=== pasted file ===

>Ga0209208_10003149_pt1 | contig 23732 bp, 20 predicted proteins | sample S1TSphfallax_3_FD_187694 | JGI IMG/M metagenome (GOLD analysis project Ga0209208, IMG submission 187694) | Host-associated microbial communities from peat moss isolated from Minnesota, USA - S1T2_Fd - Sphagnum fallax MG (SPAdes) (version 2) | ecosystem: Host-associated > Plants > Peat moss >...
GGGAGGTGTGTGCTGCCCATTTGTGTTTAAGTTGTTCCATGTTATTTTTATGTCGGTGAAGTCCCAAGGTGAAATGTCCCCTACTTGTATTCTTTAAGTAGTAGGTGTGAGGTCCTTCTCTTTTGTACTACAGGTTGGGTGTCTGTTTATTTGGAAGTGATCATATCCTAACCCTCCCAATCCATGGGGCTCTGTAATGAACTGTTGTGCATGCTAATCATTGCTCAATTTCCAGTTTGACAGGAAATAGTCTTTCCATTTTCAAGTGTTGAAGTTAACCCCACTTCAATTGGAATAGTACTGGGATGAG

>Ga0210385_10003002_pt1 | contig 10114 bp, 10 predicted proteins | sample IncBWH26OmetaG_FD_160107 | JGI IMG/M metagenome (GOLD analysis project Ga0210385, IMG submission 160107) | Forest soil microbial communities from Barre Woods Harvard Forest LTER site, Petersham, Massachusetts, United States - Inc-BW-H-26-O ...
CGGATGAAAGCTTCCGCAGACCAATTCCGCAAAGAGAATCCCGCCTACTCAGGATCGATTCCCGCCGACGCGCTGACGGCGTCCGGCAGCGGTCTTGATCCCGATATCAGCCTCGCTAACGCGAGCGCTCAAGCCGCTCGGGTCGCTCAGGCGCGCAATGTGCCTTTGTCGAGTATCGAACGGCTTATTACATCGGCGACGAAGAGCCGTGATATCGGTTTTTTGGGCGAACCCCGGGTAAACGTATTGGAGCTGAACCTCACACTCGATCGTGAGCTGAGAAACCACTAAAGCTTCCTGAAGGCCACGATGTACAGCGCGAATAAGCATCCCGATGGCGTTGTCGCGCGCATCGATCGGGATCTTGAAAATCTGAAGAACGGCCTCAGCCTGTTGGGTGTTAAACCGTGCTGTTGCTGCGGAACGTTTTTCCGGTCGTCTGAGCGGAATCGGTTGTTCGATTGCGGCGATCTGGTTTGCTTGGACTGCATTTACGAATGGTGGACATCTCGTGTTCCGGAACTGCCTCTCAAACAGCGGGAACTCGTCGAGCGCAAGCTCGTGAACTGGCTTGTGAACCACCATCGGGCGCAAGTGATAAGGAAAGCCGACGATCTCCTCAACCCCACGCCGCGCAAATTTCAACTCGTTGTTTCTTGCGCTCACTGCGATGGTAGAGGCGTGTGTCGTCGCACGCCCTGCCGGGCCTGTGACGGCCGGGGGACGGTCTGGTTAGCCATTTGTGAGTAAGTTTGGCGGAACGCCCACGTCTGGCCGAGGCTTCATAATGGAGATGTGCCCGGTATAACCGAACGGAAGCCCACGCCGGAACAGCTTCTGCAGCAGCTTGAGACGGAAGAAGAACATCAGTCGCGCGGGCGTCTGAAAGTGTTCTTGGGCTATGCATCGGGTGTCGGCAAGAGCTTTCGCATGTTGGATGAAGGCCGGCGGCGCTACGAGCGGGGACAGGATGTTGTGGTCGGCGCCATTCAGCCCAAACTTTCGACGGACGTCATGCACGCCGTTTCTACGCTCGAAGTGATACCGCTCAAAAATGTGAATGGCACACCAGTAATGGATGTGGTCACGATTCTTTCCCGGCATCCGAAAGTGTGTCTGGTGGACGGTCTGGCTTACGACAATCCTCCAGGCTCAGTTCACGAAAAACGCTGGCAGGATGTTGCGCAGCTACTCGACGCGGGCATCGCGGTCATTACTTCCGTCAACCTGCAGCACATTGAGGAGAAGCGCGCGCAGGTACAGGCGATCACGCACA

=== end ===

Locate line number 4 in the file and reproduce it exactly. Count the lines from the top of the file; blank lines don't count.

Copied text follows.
CGGATGAAAGCTTCCGCAGACCAATTCCGCAAAGAGAATCCCGCCTACTCAGGATCGATTCCCGCCGACGCGCTGACGGCGTCCGGCAGCGGTCTTGATCCCGATATCAGCCTCGCTAACGCGAGCGCTCAAGCCGCTCGGGTCGCTCAGGCGCGCAATGTGCCTTTGTCGAGTATCGAACGGCTTATTACATCGGCGACGAAGAGCCGTGATATCGGTTTTTTGGGCGAACCCCGGGTAAACGTATTGGAGCTGAACCTCACACTCGATCGTGAGCTGAGAAACCACTAAAGCTTCCTGAAGGCCACGATGTACAGCGCGAATAAGCATCCCGATGGCGTTGTCGCGCGCATCGATCGGGATCTTGAAAATCTGAAGAACGGCCTCAGCCTGTTGGGTGTTAAACCGTGCTGTTGCTGCGGAACGTTTTTCCGGTCGTCTGAGCGGAATCGGTTGTTCGATTGCGGCGATCTGGTTTGCTTGGACTGCATTTACGAATGGTGGACATCTCGTGTTCCGGAACTGCCTCTCAAACAGCGGGAACTCGTCGAGCGCAAGCTCGTGAACTGGCTTGTGAACCACCATCGGGCGCAAGTGATAAGGAAAGCCGACGATCTCCTCAACCCCACGCCGCGCAAATTTCAACTCGTTGTTTCTTGCGCTCACTGCGATGGTAGAGGCGTGTGTCGTCGCACGCCCTGCCGGGCCTGTGACGGCCGGGGGACGGTCTGGTTAGCCATTTGTGAGTAAGTTTGGCGGAACGCCCACGTCTGGCCGAGGCTTCATAATGGAGATGTGCCCGGTATAACCGAACGGAAGCCCACGCCGGAACAGCTTCTGCAGCAGCTTGAGACGGAAGAAGAACATCAGTCGCGCGGGCGTCTGAAAGTGTTCTTGGGCTATGCATCGGGTGTCGGCAAGAGCTTTCGCATGTTGGATGAAGGCCGGCGGCGCTACGAGCGGGGACAGGATGTTGTGGTCGGCGCCATTCAGCCCAAACTTTCGACGGACGTCATGCACGCCGTTTCTACGCTCGAAGTGATACCGCTCAAAAATGTGAATGGCACACCAGTAATGGATGTGGTCACGATTCTTTCCCGGCATCCGAAAGTGTGTCTGGTGGACGGTCTGGCTTACGACAATCCTCCAGGCTCAGTTCACGAAAAACGCTGGCAGGATGTTGCGCAGCTACTCGACGCGGGCATCGCGGTCATTACTTCCGTCAACCTGCAGCACATTGAGGAGAAGCGCGCGCAGGTACAGGCGATCACGCACA